Tales Of A Fourth Generation Textile Executive: Family First, Then Fabric

Happy Monday and happy belated Father’s day to all the fathers out there! I hope everyone has recovered from what should have been an amazing day with family and friends celebrating Father’s Day.  I had a lovely day with my family and some delicious Italian food too.  It was Father’s day and I am a father so why not stuff my face with pasta, pizza and so….so much more?  My belly isn’t so happy today.

Even though Father’s day was a special day for me as a father, I have other much more important things on my mind.  For one, I am so sad that my only uncle has to battle brain cancer.  On the other hand, I was so happy that he and my aunt made the trek out to my house to spend Father’s day with the family.  It truly made it one of the most special Father’s Days and I am sure it was special for him too.  The memories will certainly last forever for everyone.

The other thing that is on my mind and eating me up inside is that my oldest son (8 years old) is going to sleep away camp for the first time. Yes, sleep away camp for 49 long days.  Time is flying too fast.  I could literally remember changing his diapers.  Next it will be college.  In any case, emotions have been high in my house of late with my wife, other son and I all struggling to wrap our brains around the void that will exist in our house this summer.  Needless to say, despite being in a little bit of denial, I am an emotional wreck.  Pass the tissues please!

Thanks for listening.  Too hard this week to write a blog about anything else.  Until next week.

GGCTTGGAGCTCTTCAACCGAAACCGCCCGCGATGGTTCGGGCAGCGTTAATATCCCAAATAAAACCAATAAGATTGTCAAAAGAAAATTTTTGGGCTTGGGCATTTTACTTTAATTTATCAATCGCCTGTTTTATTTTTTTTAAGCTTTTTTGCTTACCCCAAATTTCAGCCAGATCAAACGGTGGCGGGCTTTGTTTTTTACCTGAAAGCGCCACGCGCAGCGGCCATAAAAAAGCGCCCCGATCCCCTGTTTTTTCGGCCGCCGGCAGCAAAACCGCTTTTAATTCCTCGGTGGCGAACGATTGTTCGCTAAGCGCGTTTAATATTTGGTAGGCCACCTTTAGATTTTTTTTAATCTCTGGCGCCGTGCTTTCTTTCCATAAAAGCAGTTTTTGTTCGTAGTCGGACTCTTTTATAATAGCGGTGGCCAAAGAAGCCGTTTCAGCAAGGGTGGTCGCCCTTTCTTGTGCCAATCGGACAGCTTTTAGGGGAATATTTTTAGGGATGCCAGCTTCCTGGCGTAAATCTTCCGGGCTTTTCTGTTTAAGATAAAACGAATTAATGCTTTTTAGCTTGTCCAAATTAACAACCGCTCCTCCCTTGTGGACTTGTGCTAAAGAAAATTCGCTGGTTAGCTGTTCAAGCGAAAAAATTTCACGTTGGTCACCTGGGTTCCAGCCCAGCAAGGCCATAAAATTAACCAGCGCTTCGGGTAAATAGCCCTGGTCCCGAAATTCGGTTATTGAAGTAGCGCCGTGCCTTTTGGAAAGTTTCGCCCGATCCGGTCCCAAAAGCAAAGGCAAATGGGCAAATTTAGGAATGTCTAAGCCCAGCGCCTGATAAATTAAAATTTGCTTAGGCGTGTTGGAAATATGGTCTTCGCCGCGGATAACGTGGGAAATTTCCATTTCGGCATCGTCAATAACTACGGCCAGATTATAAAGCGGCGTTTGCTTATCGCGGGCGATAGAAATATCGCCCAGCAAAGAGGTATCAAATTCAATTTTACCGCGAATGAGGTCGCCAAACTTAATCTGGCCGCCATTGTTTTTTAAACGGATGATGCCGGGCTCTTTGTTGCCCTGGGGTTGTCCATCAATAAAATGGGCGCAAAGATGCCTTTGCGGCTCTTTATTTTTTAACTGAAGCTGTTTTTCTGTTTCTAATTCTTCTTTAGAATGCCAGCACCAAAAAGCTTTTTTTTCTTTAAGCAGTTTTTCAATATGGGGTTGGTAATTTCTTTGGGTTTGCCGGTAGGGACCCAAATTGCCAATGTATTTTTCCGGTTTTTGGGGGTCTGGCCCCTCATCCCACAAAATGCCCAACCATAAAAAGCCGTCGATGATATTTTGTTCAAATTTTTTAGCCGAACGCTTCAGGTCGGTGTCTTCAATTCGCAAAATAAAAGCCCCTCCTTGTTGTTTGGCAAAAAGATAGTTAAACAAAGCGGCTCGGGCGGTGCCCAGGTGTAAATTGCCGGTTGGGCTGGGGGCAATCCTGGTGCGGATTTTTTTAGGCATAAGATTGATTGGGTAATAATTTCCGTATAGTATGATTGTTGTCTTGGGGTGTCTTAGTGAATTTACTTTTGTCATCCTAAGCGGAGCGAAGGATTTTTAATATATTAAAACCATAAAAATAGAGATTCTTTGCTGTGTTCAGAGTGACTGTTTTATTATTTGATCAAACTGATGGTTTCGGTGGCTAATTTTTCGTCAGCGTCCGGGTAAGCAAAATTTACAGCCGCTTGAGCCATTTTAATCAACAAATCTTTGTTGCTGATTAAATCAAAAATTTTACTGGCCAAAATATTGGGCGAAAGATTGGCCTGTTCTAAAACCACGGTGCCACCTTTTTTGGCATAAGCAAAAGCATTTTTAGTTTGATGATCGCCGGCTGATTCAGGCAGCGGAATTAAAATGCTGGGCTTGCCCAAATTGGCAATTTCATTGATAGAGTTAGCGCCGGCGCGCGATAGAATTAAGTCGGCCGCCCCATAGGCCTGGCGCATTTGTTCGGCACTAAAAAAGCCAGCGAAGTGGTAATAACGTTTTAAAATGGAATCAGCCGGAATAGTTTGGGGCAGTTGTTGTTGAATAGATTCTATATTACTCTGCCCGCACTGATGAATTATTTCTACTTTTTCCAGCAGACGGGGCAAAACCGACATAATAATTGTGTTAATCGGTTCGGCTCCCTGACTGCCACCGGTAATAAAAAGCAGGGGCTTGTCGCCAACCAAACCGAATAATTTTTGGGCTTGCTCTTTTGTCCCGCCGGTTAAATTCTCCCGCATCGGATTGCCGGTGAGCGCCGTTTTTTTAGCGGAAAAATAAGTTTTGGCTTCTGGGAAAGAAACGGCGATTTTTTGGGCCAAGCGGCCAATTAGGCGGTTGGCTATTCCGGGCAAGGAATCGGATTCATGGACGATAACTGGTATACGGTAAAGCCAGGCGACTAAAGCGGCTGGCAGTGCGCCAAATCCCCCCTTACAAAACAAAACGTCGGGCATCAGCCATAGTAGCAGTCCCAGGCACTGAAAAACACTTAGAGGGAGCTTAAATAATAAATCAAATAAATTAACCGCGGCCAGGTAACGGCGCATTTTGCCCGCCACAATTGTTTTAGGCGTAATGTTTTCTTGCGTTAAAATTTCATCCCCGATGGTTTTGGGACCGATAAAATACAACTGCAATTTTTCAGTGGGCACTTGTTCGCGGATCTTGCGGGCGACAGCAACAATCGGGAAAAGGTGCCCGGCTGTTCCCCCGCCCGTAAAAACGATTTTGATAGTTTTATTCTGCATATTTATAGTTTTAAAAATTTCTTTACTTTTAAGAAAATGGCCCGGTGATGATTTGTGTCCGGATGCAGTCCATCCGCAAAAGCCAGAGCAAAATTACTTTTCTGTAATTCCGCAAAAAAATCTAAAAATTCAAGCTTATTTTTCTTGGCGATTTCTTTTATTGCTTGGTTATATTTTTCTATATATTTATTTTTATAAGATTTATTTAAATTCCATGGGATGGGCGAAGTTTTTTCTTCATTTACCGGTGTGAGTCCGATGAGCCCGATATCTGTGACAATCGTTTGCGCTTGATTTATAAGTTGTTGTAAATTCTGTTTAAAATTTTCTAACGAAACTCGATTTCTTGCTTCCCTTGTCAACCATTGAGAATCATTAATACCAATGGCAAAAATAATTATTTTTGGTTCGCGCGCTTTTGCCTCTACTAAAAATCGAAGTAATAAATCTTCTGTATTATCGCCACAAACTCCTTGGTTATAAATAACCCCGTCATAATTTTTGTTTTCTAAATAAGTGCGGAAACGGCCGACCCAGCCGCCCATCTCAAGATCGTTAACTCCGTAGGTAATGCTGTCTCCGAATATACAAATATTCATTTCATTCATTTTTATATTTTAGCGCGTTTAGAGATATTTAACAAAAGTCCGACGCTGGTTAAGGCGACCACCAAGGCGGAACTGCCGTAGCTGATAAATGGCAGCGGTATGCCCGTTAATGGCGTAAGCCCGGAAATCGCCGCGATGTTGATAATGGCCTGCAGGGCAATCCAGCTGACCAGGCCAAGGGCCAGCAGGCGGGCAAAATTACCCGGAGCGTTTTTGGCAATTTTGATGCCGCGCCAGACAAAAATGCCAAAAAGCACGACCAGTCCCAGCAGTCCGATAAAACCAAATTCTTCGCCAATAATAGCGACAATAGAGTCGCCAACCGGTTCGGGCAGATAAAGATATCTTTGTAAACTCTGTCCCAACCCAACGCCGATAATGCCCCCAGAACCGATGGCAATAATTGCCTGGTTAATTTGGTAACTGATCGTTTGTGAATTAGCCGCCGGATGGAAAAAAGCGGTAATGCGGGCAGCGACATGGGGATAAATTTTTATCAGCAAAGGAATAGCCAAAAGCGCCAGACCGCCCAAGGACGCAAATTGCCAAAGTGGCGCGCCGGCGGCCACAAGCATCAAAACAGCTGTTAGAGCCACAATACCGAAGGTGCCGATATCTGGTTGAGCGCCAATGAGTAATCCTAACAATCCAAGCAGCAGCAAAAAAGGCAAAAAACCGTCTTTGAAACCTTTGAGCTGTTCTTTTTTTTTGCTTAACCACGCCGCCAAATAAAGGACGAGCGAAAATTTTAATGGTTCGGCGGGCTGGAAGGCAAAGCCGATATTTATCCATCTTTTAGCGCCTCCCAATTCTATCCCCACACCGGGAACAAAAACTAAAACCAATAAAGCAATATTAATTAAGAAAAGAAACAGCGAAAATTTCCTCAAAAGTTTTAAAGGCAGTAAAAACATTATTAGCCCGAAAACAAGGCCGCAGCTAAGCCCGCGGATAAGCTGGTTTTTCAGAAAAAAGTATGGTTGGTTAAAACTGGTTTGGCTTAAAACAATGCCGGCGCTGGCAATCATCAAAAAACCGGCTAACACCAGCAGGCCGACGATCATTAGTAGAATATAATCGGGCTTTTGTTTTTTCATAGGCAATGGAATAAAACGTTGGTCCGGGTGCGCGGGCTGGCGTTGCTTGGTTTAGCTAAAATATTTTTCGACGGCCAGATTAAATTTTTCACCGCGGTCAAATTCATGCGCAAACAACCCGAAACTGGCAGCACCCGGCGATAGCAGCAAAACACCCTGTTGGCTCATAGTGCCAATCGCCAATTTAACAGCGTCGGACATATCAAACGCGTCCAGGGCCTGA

Sad Scott

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Tales Of A Fourth Generation Textile Executive: The Proverbial Race To The Bottom

One thing that was very clear at market and something that I have been talking about a lot lately is that competition is fiercer than ever. Everyone, including me, is fighting for customer dollars in order to be one of the survivors. This is our livelihood and why wouldn’t we fight the fight to be king of the mountain or at least be on the mountain and not in the swamp below. With that, I have come to recognize that we are in a race to the bottom that is not healthy for our industry or any industry for that matter. Do you know what I mean by the race to the bottom?

As the overhead of the business equation goes up because that is what it probably does every year (higher rent, higher wages, inflation, insurance and the list goes on), the profit margin side of the equation goes down due to decisions being made to compete.

For example, a simple race to the bottom is that the yardage on a bolt in lots of cases is getting smaller or requests are being made for them to be smaller.  The majority of fabric re-sellers want smaller bolts so they can turn the fabric faster, make smaller investments, take less risk, have more variety and so on. Some vendors are doing this and competing in the race to the bottom.  Others are holding strong whereby they will only go as low as a 10 or 12 yard bolt.

All things being equal, the shorter bolts wouldn’t be the end of the world, but for these facts.  Shorter bolts mean less efficient cutting due to the constant changing of the board for the next piece, it means more boards, it means fewer bolts fit in a box due to the fact that more boards take more space and it takes up more real estate on warehouse shelves.   Guess what this all means folks?  Yes, there are increased costs associated with the shorter bolts.  So now, not only are you selling fewer yards, but the costs to make that smaller bolt are increased too.  So this is at a minimum a double whammy if not triple or quadruple whammy.  Lower margin-ville here we come.  Oh, stop the sarcasm Scott!  You are winning the race to the bottom.  I said stop the sarcasm Scott!  Not a race I want to be winning nor should you want it either.  Please resist because once you do this, there is no going back to how it used to be.